For the evaluation of risk factors we included cases of corneal injury identified via  the web-based reporting system between January 1, 2006 and July 31, 2008. Of the 120 cases identified, there were 3 patients who did not give authorization to use their medical records for research. Therefore, the risk factor analysis includes 117 cases of corneal injury (all occurred under general anesthesia) and 234 matched controls (within the same month and calendar year, and procedure done under general anesthesia). Duration of anesthesia was 271 ± 116 min for cases and 206 ± 118 min for controls. The location of surgery was “head and neck” for 15.4% of cases and 9% of controls. From an initial logistic regression model, which included these two variables, the risk of corneal injuries was significantly increased with longer duration of surgery (OR = 1.17, 95% CI 1.09 to 1.24 per 30 min; P  < 0.001), with some evidence of an increased risk for head and neck procedures (OR = 1.83, 95% CI 0.89 to 3.76; P  = 0.098). Table 1presents the results of univariate analyses assessing the association of other potential risk factors after adjusting for duration of anesthesia and location of surgery. From these analyses, the risk for corneal injury was increased in patients with Graves’ disease and was lower in patients with higher ASA PS. There was no significant association between corneal injury and inpatient or outpatient status, day of the week of the procedure, body position during the procedure (lateral compared to all other positions), and type of airway management (endotracheal tube vs.  other airway devices). When analyzing all cases between Jan 1, 2006 to July 31 2008, the type of anesthesia provider was a significant risk factor for corneal injury, with the highest risk being for cases where the primary provider was a SRNA (table 1). In our final multivariable analysis, independent risk factors for corneal injury were longer duration of anesthesia, lower ASA PS, and anesthesia provided by a SRNA (table 2).
Table 1. Adjusted Univariate Analysis of Potential Risk Factors for Corneal Injurys 
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Table 1. Adjusted Univariate Analysis of Potential Risk Factors for Corneal Injurys 
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Table 2. Multivariable Analysis of Risk Factors for Corneal Injury 
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Table 2. Multivariable Analysis of Risk Factors for Corneal Injury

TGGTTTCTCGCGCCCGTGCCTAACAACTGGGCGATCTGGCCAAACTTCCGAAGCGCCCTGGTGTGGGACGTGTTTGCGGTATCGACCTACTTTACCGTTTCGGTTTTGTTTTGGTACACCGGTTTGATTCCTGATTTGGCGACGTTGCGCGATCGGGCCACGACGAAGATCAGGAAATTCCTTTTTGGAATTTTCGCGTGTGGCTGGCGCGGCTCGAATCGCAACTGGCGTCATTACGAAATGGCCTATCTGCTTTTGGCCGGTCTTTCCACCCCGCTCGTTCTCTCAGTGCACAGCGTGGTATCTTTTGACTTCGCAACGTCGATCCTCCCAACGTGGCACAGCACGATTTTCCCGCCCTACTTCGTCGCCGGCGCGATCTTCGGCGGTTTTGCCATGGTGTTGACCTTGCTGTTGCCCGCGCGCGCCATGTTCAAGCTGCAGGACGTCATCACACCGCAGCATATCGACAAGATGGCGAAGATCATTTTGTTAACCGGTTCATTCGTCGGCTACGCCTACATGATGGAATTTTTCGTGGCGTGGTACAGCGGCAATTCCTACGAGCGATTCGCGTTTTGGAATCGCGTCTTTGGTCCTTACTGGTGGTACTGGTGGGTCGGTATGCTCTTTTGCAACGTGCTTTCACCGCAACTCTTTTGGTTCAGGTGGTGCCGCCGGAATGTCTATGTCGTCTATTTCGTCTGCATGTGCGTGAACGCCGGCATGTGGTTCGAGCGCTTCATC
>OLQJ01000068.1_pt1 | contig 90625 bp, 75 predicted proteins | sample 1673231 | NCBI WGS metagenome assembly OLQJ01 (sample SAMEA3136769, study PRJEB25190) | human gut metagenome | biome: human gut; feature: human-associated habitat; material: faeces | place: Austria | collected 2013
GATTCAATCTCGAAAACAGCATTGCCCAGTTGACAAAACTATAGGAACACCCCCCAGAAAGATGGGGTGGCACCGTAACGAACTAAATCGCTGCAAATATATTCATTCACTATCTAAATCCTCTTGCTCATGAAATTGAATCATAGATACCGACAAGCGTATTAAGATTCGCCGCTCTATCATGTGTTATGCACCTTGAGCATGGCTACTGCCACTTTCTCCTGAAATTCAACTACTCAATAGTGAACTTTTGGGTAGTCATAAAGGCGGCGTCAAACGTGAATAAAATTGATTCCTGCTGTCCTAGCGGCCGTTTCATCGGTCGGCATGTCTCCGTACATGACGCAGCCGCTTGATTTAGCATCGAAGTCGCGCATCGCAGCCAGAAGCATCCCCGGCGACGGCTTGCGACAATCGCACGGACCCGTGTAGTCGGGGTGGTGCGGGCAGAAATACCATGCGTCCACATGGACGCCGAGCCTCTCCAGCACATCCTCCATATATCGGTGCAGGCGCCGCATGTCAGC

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Discussion
The most important finding of our study is that increased anesthesia provider awareness regarding perioperative corneal injury coupled with educational initiative was associated with substantial reduction of corneal injury rates. Before the implementation of the PI initiative, the incidence of perioperative corneal injuries was 1.51 per  1,000, and it decreased to 0.79 per  1,000 during the PI initiative epoch. The rate of corneal injuries continued to decrease during the follow-up epoch, and the average rate was 0.47 per  1,000 anesthetics for the 15 months after the completion of the PI initiative. The current PI web method, which provides timely reminders of the eye injury and offers repeated education to providers, continues to be a powerful tool for maintaining a low rate of corneal injury. Independent risk factors for corneal injury were duration of anesthesia, lower ASA PS, and anesthesia provided by SRNAs. Although the role of some of the mechanisms related to risk for corneal injury are unclear (lower ASA PS), the information that anesthesia performed by SRNA increased the risk will be used to direct our educational efforts to further reduce the rate of corneal injuries in our department.
The incidence of perioperative corneal injuries is infrequently studied. The last review examined 60,965 patients over a 4.5-yr period and reported an incidence of 0.56 per  1,000 operations,2 a level comparable to that reached in our study between May 1, 2007 and July 31, 2008. Two decades ago, a smaller prospective study of 4,652 neurosurgical patients reported 1.7 corneal injuries per  1,000 operations,6 a rate comparable to our baseline period.